Sunday, March 30, 2008 at 12:12:00 AM GMT-5  
Blogger Juan Moment said...

Iran itself is split in two camps, Ahmadinejad's and Rafsandjani's, and I believe that Ahmadinejad has taken sides with Al-Sadr. His men received training from Iranian Qud forces and Lebanon’s Hezbollah, with the aim being to establish an Islamic state Khomeini style. What we are seeing in southern Iraq today are the echoes of the power struggle going on between two factions of clerics in Tehran. It is Shiite versus Shiite, a powder keg if ever I’ve seen one.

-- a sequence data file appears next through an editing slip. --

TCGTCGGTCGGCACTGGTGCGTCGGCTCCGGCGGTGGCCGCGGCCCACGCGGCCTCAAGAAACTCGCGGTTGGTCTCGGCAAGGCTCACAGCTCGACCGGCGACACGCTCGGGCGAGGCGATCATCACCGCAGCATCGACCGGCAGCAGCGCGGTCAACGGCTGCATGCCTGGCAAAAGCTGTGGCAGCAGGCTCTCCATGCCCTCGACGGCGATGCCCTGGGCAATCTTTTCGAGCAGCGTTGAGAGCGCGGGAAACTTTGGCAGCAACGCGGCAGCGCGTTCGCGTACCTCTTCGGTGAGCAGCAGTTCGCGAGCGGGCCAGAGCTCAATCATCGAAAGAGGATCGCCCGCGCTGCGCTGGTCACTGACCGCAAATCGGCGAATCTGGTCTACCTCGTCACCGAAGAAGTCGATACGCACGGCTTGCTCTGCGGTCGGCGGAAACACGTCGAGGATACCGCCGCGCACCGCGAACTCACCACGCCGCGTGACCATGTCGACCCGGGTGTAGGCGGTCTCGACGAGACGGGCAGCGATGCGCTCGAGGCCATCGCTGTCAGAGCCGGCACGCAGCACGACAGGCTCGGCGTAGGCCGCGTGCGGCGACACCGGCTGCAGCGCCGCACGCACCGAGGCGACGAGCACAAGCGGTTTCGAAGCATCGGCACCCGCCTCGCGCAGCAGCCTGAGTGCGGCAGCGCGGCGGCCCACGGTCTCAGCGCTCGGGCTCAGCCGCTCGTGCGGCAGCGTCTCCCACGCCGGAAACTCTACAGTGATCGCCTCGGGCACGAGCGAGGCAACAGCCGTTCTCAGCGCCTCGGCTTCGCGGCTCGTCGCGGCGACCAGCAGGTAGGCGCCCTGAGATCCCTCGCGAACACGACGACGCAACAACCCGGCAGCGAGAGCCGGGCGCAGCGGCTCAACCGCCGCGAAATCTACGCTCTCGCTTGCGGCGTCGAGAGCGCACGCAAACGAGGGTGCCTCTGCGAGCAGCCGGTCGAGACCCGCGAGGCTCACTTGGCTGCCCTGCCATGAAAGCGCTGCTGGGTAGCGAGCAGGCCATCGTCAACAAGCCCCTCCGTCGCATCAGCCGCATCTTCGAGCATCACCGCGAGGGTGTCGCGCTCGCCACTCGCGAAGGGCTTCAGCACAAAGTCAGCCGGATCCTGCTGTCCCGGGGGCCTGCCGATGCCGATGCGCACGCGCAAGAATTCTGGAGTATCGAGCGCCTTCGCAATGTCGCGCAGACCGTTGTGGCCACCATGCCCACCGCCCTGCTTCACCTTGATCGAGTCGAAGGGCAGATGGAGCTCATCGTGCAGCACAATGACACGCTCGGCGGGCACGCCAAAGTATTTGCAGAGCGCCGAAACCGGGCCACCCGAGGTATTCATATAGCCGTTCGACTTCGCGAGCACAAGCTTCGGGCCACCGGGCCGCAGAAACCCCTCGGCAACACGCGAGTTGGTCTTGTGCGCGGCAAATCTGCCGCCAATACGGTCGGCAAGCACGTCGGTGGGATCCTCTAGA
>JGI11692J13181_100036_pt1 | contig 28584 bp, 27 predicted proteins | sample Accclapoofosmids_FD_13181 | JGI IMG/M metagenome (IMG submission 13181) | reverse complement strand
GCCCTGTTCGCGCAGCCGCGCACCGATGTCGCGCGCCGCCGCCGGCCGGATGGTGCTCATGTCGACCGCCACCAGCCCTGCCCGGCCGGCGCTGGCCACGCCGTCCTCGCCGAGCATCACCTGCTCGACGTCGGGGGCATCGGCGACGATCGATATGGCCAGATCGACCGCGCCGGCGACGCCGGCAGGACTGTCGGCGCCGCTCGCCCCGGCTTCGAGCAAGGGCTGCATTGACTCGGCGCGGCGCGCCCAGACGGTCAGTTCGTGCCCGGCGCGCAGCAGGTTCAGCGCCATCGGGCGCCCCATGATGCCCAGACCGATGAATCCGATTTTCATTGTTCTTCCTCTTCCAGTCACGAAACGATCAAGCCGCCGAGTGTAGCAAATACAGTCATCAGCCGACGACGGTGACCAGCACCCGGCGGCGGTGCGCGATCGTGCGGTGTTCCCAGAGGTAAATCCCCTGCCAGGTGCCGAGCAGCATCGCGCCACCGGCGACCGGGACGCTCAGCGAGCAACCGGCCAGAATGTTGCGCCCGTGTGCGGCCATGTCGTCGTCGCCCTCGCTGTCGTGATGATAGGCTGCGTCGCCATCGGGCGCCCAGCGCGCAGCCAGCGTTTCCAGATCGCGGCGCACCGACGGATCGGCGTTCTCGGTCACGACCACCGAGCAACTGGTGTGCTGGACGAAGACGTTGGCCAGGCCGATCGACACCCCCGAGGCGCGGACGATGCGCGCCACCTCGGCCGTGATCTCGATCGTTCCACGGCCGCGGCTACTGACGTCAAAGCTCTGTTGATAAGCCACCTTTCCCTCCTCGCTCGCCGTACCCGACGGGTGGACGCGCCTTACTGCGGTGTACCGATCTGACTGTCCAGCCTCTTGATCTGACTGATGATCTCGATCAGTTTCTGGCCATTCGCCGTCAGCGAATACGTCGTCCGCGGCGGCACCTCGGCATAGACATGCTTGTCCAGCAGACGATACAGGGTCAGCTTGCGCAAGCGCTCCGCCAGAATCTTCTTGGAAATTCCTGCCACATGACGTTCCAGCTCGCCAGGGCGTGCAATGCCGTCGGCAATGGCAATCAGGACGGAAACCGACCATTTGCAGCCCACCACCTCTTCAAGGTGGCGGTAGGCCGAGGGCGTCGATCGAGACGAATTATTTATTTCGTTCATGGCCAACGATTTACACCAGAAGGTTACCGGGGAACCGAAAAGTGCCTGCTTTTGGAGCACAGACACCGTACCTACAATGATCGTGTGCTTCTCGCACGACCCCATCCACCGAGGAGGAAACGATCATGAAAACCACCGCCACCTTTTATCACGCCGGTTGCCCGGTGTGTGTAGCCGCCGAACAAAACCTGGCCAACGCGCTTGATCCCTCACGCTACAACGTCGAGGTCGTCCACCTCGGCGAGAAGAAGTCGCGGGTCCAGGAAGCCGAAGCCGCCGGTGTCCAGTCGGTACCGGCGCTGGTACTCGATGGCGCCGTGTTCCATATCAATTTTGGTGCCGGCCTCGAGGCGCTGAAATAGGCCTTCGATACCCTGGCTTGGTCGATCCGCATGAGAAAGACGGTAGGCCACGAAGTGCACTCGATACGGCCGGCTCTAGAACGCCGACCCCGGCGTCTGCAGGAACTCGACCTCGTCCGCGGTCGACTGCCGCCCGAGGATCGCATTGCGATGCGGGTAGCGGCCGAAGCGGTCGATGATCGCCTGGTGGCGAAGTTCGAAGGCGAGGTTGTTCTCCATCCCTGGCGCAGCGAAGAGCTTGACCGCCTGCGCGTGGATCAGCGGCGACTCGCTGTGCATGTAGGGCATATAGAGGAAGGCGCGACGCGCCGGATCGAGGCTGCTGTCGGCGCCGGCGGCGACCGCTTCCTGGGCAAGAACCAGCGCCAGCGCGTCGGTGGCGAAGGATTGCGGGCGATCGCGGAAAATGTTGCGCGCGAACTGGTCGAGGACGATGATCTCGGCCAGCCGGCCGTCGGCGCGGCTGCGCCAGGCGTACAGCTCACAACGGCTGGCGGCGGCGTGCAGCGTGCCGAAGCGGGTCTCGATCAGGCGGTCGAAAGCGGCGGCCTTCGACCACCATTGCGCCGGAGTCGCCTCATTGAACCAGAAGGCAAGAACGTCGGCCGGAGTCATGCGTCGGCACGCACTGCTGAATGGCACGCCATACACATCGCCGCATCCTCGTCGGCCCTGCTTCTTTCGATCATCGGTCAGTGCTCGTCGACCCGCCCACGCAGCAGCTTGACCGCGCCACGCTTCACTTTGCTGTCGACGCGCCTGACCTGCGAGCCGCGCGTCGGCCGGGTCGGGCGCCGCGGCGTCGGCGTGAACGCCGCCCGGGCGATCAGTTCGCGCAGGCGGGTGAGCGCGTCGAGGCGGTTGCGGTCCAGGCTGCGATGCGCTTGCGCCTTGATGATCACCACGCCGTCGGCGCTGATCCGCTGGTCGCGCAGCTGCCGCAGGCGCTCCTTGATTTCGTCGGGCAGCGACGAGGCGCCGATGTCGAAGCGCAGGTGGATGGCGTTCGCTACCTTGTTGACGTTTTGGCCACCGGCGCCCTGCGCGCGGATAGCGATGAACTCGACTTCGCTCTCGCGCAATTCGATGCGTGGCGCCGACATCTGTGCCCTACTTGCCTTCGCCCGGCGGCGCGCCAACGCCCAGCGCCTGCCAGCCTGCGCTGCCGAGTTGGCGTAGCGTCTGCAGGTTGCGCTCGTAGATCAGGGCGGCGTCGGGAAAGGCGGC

Sunday, March 30, 2008 at 2:55:00 AM GMT-5  
Blogger rangeragainstwar said...

Juan.
Your observation and comments are most appropriate. US policy is based upon simplicity and erroneous assumptions about the nature of the threat to America. And of course these misconceptions have serious unintended consequences to the region and the world stage.
The best avenue of approach is to encourage the rifts and schisms within your adversaries ranks.In other words let them attrite themselves BUT this is too subtle for blunt US policy makers.
Your blog is impressive and I welcome you to our site. jim

Monday, March 31, 2008 at 9:34:00 AM GMT-5